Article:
The Stevens family home in Witham

Richard Walford Stevens was born in London. His mother died soon afterwards and he and his siblings moved to Witham in Essex which was his mother’s home town and where his father practiced as a solicitor. In August 2016, Megan and I went to Witham to trace the family home and any other information we could find on the family. Janet Gyford, a local historian, very kindly showed us around and provided us with a lot of local knowledge.

The town

Witham is an old town. Evidence of settlement dates to the Bronze/Iron age period – c 2,000 BC – at Chipping Hill (which is where the St Nicolas church is located). The Iron Age hill fort was used by the Romans and later became a Saxon manor. The main street of Witham, Newland Street, is laid over the old Roman road from London to Colchester (which was an important Roman centre). Anglo-Saxon records from 912 indicate that King Edward was involved in the establishment of a fortification at Witham which was probably at Chipping Hill using the older Iron Age structure. (‘Chipping’ derives from the Old English ‘ceap’ which means market.)

The parish church of St Nicolas was established around this time and artefacts from this time are visible under the current church.

In 1147, King Stephen granted the town to the Knights Templar. They relocated the commercial and market activity to the main road. The area became known as Newland hence Newland Street. When the Knights Templar were dissolved in 1312, the manor of Witham was granted to the Knights Hospitallers.

The earliest surviving portions of the current St Nicolas church are 12th century, but the church was extensively rebuilt from c1330. The upper storeys were remodelled in the late 18th and early 19th centuries. All Saints Church, Guithavon Street was built in 1841 as a chapel-of-ease for St Nicolas. It is possible/probable that the events recorded for the Stevens family in the St Nicolas parish records actually took place here as it is very close to their residence. All Saints was taken over by the Roman Catholic church in 1971.

Records show that the population of Witham was 2,186 in 1801, 3,303 in 1851 and 3,454 in 1901. It was a small town. With the development of industry in the early 20th century and connection as a dormitory location for London in the 1960’s, the population is now some 25,000.

The Stevens’s house

The records show quite definitively that the Stevens family was resident at 100 Newland Street, Witham for much of the 19th century. The property is referred to as Batsford although the current building has the name Battesford displayed on its façade.  GGGrandfather Richard Stevens is shown as residing in the house in the 1841 census. He died in the house in 1902 by which stage the house was owned by his son-in-law, Frank Postle Bawtree, who owned it until his death in 1912.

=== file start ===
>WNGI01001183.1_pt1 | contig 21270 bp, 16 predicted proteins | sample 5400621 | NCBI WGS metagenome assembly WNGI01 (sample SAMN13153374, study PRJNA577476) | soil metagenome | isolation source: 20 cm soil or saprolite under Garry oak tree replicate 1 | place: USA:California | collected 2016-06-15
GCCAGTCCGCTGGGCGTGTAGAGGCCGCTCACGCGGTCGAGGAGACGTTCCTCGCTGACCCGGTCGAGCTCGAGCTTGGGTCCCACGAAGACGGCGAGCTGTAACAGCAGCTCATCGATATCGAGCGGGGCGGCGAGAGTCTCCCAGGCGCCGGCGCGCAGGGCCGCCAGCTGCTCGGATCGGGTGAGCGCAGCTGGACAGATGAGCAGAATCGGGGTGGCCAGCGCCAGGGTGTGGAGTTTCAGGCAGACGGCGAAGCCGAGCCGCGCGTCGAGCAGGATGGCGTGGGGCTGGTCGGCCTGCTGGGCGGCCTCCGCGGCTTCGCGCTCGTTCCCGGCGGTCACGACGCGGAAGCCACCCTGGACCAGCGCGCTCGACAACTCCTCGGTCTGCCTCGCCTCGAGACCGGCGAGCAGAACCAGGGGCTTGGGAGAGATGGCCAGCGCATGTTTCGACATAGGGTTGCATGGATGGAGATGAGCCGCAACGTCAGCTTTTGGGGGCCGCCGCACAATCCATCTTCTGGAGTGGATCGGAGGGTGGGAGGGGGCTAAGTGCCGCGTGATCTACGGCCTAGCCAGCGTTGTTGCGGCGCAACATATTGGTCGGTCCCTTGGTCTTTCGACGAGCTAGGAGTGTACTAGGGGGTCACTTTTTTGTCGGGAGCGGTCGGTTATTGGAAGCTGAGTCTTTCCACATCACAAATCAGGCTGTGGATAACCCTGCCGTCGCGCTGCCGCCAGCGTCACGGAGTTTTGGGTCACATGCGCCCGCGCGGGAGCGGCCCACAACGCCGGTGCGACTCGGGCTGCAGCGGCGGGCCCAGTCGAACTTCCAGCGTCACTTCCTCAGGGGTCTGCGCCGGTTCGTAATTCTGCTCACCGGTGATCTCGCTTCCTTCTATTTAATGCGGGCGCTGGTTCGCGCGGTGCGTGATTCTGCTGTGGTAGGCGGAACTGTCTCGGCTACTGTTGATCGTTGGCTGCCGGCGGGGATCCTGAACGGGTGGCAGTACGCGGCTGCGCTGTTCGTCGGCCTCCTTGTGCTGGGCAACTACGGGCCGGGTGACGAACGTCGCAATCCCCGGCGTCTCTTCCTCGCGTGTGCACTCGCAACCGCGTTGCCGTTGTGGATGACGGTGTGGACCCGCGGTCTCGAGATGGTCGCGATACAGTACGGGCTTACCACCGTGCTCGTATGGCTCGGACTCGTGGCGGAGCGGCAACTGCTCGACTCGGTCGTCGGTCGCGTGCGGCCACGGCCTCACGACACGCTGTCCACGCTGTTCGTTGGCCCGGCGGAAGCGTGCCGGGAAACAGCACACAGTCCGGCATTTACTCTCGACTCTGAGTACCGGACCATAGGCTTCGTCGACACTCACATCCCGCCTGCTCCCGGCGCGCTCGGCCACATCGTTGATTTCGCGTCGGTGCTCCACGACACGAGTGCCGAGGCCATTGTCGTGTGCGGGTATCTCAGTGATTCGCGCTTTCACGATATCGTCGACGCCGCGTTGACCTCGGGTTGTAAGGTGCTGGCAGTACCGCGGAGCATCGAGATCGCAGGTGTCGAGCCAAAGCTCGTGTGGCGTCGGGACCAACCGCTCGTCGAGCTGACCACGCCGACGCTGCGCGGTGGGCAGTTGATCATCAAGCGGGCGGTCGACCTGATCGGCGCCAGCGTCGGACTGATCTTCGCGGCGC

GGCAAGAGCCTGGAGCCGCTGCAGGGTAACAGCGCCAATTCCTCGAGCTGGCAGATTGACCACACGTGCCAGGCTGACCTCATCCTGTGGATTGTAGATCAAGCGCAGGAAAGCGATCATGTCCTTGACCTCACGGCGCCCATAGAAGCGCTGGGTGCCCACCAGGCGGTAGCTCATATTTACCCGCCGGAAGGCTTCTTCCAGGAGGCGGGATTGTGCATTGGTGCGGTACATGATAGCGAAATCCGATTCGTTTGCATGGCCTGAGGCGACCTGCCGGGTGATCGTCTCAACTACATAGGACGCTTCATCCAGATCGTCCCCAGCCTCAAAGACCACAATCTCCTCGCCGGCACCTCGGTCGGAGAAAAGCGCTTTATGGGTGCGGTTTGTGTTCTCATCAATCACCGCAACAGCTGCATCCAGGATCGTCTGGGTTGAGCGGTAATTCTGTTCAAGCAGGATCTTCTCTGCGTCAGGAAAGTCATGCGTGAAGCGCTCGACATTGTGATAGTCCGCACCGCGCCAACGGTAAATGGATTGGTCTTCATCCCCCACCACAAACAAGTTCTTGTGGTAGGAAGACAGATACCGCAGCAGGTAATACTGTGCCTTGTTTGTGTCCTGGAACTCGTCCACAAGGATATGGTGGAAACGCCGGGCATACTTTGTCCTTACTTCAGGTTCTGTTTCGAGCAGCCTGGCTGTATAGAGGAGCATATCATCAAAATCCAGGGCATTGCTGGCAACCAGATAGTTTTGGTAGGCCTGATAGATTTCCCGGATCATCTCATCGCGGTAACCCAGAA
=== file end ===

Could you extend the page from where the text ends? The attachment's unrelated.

Janet Gyford has compiled a set of references from the Essex Records Office that indicate:

  • The earliest reference being in 1568 for the purchase of a ‘messuage called Batsford’. A messuage is defined as a dwelling house together with outbuildings and the land attached to them.
  • The current façade was probably added around 1690 by the wealthy clothier John Jackson. This dating is due to the specific rolled corners on the brickwork on the window surrounds. (See Janet Gyford’s book A History of Witham).
  • In 1814 it was occupied by a Miss Wollaston as a ladies boarding school.
  • In 1816 it is described as:
    This estate comprises a front next the street of 76 feet, with also a wide foot pavement. It includes an excellent cellar in the base; on the ground floor, a breakfast parlour, 12 feet square, also a small back parlour, two good kitchens, pantry and larder; large open stair-case, with three principal lofty bed-rooms, and a large dressing-room in front, four other bed-rooms, with back stair-case, and three attics; a yard, with carriage entrance, and pump of good water, wash-house, coal-houses, stable for three horses, and wash-house with floor over; and likewise an extensive well planted garden.
  • Edward Wilson Banks purchased the house in the early 19thcentury from a William Morris, but it is not clear exactly when. He is shown as also renting the land behind Batsford in 1839. Edward Banks was Richard Stevens’s principal when he was a clerk and the two became partners, Banks and Stevens, when Richard qualified.
  • Richard Stevens purchased the property sometime after this. Timing unclear.